A pedagogic evaluation comparing face to face and online formats of a multi-professional offender personality disorder (OPD) higher education training programme

Gary Lamph*, Alison Elliott, Sue Wheatcroft, Gillian Rayner, Kathryn Gardner, Michael Haslam, Emma Jones, Mick McKeown, Jane Gibbon, Nicola Graham-Kevan, Karen Wright

*Corresponding author for this work

Research output: Contribution to journalArticle (journal)peer-review

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Abstract

Purpose: The aim of this paper is to provide an overview of a novel offender personality disorder (OPD) higher education programme and the research evaluation results collected over a three-year period. Data from Phase 1 was collected from a face-to-face mode of delivery, and Phase 2 data collected from the same programme was from an online mode of delivery because of the COVID-19 pandemic. Design/methodology/approach: In Phase 1, three modules were developed and delivered in a fully face-to-face format before the pandemic in 2019–2020 (n = 52 student participants). In 2020–2021 (n = 66 student participants), training was adapted into a fully online mode of delivery in Phase 2. This mixed-methods study evaluated participant confidence and compassion. Pre-, post- and six-month follow-up questionnaires were completed. Qualitative interviews were conducted across both phases to gain in-depth feedback on this programme (Phase 1: N = 7 students, Phase 2: N = 2 students, N = 5 leaders). Data from Phase 1 (face-to-face) and Phase 2 (online) are synthesised for comparison. Findings: In Phase 1 (N = 52), confidence in working with people with personality disorder or associated difficulties improved significantly, while compassion did not change. In Phase 2 (N = 66), these results were replicated, with statistically significant improvements in confidence reported. Compassion, however, was reduced in Phase 2 at the six-month follow-up. Results have been integrated and have assisted in shaping the future of modules to meet the learning needs of students. Research limitations/implications: Further research into the impact of different modes of delivery is important for the future of education in a post-pandemic digitalised society. Comparisons of blended learning approaches were not covered but would be beneficial to explore and evaluate in the future. Practical implications: This comparison provided informed learning for consideration in the development of non-related educational programmes and, hence, was of use to other educational providers. Originality/value: This paper provides a comparison of a student-evaluated training programme, thus providing insights into the impact of delivering a relational-focused training programme in both face-to-face and online distance learning delivery modes. From this pedagogic research evaluation, the authors were able to derive unique insights into the outcomes of this programme.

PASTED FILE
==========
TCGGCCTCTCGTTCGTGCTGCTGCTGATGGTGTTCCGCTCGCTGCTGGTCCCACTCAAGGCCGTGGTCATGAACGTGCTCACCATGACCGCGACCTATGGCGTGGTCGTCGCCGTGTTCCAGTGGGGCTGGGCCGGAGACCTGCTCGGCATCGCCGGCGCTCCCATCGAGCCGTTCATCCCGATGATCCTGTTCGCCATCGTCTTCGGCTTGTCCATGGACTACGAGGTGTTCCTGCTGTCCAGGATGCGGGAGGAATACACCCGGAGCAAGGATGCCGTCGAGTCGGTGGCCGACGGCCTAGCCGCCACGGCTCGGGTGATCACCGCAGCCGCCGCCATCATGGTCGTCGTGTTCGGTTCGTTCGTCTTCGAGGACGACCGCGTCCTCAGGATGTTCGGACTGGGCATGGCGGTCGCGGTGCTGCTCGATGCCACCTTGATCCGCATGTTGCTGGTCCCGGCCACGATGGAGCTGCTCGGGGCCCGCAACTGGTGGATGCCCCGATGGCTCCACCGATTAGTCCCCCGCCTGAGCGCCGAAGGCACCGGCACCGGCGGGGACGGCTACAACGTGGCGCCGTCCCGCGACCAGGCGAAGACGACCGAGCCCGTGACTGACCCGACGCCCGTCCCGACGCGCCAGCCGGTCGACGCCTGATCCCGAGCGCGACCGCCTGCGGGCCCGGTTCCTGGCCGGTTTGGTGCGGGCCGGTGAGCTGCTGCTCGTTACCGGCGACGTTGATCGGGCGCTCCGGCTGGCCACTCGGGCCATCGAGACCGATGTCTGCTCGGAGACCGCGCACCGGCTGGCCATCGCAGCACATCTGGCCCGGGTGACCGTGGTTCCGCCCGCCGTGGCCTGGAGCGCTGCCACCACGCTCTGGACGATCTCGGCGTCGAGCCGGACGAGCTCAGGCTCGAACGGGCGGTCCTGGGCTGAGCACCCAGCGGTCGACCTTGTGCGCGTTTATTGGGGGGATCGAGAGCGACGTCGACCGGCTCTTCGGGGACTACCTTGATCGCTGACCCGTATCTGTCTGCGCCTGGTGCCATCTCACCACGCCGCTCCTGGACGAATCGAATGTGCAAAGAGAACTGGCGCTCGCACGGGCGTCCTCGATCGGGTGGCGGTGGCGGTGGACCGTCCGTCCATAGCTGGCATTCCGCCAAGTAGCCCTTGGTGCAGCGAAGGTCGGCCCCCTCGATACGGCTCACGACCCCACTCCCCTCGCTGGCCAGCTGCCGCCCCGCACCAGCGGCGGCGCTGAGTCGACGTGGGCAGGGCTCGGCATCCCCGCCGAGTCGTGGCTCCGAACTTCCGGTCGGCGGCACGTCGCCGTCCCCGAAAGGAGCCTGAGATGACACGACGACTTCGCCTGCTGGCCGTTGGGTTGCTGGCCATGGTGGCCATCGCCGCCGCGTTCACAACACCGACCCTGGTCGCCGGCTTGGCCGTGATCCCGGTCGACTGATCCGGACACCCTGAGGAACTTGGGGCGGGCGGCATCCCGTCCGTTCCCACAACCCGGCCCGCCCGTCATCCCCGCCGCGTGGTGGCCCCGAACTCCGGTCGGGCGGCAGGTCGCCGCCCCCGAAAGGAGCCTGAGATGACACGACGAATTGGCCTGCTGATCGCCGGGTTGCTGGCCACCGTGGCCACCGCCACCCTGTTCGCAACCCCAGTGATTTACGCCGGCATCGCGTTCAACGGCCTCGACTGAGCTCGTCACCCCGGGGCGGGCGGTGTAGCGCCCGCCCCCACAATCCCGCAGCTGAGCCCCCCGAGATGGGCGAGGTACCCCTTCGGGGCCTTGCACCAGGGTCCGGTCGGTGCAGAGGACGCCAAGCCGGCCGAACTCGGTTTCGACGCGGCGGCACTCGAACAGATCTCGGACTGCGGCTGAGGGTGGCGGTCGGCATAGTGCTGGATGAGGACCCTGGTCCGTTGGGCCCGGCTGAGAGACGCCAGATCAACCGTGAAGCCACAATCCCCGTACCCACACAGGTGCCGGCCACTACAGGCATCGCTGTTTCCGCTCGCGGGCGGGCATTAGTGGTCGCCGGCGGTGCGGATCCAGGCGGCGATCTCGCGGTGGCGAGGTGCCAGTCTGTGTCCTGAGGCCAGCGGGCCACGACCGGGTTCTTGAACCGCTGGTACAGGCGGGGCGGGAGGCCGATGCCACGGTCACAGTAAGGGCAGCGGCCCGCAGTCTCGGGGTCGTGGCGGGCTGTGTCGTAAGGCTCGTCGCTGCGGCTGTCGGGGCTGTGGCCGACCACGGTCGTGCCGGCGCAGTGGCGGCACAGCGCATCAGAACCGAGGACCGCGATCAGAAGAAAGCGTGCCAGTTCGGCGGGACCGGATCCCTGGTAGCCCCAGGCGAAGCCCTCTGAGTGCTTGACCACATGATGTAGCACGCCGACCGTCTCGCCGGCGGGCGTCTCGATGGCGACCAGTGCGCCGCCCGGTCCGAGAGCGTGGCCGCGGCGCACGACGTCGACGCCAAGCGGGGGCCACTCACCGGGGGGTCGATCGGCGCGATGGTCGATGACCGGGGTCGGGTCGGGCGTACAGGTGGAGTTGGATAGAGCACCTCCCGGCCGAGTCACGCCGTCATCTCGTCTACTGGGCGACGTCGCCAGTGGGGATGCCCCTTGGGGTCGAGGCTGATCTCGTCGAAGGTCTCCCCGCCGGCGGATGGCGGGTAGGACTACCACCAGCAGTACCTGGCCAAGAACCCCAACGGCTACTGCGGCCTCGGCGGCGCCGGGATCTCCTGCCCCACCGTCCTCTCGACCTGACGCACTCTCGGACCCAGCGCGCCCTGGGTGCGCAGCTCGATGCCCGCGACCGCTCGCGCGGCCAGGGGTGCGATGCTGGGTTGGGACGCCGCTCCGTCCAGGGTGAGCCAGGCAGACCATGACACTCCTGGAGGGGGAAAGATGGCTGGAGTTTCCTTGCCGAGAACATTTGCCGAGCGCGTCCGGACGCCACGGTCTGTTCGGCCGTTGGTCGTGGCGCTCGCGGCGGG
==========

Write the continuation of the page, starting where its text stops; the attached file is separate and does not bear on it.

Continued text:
Original languageEnglish
Pages (from-to)1-16
JournalJournal of Forensic Practice
Early online date27 Sept 2023
DOIs
Publication statusPublished - 27 Sept 2023

Keywords

  • Co-production
  • Distance learning
  • Face-to-face training
  • Higher education
  • Innovation
  • Lived experience
  • Offending
  • Online training
  • Personality disorder

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